Another study reports a case of an adolescent girl maintained on clozapine (Clozaril) who was treated with metformin, 500 mg twice daily, resulting in a five-pound weight loss. However, total weight gain after treatment with clozapine for 10 months was 49.6 pounds and her weight had remained on “a steady trajectory upwards,” so the case report is more significant for the deceleration of weight gain after starting metformin than weight loss itself (Weaver et al, J Child Adolesc Psychopharmacol 2010;20(2):153–157).
In a 16 week RCT of weight control in adolescents on antipsychotics using metformin doses up to 2,000 mg daily, a significant difference in weight gain and a decrease in waist circumference were found in the metformin group compared with the placebo group (Klein DJ et al, Am J Psychiatry 2006;163(12):2072–2079). In this study, too, metformin was started after the antipsychotic—it was helpful in reducing the rate of weight gain and stabilizing the weight, rather than weight reduction. It may (or may not) also prevent glucose intolerance associated with antipsychotics.
An open label study found no significant weight loss after eight weeks on metformin, but the study was small and the metformin was added after the fact (Shin et al, J Child Adolesc Psychopharmacol 2009;19(3):275–279). Studies in adults on antipsychotics have been mixed, with some finding significant benefit and some finding no benefit. (For example, see Jain op.cit or Maayan L et al, Neuropsychopharmacol 2010;35(7):1520–1530.)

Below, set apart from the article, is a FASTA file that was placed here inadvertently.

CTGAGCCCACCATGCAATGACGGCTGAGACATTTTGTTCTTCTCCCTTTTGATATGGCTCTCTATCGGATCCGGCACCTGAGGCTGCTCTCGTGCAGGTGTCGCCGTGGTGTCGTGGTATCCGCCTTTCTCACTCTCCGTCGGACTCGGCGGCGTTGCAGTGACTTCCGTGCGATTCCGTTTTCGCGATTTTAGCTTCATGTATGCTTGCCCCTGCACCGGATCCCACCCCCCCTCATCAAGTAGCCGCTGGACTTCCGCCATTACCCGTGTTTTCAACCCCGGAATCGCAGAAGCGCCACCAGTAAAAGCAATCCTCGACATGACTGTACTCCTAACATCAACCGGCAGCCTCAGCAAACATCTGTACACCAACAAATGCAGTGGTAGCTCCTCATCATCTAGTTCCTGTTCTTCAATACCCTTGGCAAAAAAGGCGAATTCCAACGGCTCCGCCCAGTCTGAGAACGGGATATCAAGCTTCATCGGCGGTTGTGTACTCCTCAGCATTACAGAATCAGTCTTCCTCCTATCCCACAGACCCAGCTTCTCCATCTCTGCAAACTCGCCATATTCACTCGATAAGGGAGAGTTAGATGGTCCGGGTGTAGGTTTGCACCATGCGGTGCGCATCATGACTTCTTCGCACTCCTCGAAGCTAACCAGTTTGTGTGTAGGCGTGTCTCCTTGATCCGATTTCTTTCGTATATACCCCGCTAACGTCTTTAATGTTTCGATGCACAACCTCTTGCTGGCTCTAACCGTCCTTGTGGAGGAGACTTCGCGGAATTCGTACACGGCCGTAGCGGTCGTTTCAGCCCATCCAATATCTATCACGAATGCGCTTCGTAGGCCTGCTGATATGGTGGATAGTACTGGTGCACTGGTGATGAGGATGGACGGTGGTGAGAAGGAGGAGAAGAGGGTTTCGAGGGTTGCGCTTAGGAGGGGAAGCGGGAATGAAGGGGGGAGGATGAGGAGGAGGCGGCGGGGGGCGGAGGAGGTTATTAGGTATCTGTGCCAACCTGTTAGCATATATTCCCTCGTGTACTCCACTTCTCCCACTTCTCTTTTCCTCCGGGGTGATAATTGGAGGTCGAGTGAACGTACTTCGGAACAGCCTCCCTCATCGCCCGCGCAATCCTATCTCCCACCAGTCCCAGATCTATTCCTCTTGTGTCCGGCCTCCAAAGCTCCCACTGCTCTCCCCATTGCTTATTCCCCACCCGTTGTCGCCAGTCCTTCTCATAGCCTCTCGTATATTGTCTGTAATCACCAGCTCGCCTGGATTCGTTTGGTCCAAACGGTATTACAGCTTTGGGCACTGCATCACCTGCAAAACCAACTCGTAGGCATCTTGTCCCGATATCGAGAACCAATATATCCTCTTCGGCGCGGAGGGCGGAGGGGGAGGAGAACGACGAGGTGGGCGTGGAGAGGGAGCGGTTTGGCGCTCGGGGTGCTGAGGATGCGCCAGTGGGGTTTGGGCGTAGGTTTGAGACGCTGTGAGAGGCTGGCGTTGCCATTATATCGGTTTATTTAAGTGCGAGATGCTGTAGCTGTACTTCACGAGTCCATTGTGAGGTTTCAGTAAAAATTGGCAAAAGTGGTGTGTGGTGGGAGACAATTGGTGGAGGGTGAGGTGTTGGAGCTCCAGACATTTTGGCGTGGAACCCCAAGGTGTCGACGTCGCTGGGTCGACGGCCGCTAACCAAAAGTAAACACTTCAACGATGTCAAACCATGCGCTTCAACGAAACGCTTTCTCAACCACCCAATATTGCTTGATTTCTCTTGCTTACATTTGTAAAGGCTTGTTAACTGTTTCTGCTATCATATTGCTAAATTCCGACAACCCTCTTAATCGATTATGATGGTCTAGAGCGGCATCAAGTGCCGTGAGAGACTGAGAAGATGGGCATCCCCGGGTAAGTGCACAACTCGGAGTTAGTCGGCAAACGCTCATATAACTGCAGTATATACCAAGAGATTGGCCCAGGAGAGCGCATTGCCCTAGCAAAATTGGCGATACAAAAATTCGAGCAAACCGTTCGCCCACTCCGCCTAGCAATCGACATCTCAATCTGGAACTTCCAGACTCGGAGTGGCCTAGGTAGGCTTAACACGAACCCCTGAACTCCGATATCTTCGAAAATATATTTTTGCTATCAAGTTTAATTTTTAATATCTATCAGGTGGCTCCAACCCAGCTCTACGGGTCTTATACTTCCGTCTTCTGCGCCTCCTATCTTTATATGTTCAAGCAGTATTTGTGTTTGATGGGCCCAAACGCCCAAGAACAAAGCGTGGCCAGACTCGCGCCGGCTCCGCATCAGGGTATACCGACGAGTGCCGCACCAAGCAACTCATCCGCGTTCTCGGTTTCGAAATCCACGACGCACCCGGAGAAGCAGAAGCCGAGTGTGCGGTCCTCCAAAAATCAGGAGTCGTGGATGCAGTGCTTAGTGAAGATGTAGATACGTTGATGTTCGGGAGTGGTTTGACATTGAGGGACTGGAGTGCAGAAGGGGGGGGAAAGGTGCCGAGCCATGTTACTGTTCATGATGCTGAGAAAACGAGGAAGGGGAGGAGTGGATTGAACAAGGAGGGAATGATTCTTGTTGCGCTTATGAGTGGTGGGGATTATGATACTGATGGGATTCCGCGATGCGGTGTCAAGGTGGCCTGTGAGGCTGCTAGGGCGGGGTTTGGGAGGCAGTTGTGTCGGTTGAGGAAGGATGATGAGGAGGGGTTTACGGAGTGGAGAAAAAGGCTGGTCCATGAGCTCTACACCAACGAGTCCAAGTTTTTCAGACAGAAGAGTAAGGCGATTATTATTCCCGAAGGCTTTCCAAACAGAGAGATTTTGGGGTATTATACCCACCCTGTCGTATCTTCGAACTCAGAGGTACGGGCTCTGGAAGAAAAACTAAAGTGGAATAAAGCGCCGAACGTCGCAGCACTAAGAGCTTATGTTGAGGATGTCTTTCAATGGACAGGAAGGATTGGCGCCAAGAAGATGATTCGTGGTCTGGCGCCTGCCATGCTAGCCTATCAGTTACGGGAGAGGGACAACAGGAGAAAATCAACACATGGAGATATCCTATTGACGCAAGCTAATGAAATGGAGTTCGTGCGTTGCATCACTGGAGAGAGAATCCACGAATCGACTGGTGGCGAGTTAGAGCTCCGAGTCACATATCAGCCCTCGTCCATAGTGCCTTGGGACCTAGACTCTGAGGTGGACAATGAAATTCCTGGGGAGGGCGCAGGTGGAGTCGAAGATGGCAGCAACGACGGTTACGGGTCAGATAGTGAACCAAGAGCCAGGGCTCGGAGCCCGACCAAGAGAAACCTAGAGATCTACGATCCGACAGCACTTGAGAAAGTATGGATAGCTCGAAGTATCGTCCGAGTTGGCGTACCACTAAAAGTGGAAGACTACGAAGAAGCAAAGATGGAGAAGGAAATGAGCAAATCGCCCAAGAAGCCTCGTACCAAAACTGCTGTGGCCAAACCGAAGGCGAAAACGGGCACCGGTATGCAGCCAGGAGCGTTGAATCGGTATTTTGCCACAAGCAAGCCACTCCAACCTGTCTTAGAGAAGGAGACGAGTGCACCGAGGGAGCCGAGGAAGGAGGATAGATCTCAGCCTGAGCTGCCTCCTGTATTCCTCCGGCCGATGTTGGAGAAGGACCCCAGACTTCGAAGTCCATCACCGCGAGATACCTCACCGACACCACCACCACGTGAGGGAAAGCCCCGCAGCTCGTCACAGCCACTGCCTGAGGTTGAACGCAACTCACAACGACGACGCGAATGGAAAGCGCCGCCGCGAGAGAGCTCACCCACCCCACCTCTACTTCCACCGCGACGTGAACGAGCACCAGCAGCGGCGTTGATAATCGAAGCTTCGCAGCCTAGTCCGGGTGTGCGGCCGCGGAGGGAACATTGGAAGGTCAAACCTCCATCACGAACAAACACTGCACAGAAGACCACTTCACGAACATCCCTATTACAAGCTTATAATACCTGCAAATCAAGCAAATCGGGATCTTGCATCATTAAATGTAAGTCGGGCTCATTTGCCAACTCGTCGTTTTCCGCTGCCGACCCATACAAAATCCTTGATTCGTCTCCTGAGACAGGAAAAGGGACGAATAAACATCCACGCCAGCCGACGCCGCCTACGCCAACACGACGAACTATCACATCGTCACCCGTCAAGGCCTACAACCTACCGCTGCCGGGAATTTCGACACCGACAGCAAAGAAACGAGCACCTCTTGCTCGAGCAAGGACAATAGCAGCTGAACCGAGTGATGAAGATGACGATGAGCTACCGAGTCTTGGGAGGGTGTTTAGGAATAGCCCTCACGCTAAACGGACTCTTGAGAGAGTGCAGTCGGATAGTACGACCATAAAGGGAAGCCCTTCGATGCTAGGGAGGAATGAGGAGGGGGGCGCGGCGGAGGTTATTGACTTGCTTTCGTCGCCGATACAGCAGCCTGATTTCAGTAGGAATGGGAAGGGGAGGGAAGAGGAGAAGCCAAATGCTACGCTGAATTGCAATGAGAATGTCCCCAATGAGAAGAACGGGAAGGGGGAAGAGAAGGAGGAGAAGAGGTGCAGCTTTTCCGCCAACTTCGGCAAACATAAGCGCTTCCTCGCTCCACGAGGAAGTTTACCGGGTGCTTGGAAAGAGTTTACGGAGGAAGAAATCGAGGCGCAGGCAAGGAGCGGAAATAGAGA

It may make sense to start metformin, particularly in patients with additional risk factors for metabolic syndrome. Weight loss may not be the most important outcome: rather, deceleration of weight gain and weight stabilization, decreased triglycerides, and potentially (although not demonstrated) reduction in the risk of metabolic syndrome. It would be nice to see a RCT of metformin started concurrently with antipsychotics to see if weight gain can be prevented.
Orlistat (marketed over the counter as the weight-loss drug Alli) is now the single FDA-approved antio-besity agent available in the U.S. and is approved for patients 12 and over. It impairs fat absorption by inactivating gastric and pancreatic lipases. A meta- analysis of orlistat and sibutramine (which was recently pulled from the market) for weight reduction in obese adolescents (but not those on antipsychotics), found two RCTs comprising 573 adolescents, dosed daily with orlistat 120 mg for three and six months. The authors calculated a modest reduction of 0.83 kg/m2 in BMI, consistent with other analyses. The effect size was 0.24, and therefore of questionable clinical significance. There were no significant differences in serum lipids, glucose, or insulin. The patients suffered relatively frequent GI side effects, no doubt from the presence of undigested fat in the lower GI tract (Viner RM et al, Obes Rev 2010;11(8):593–602).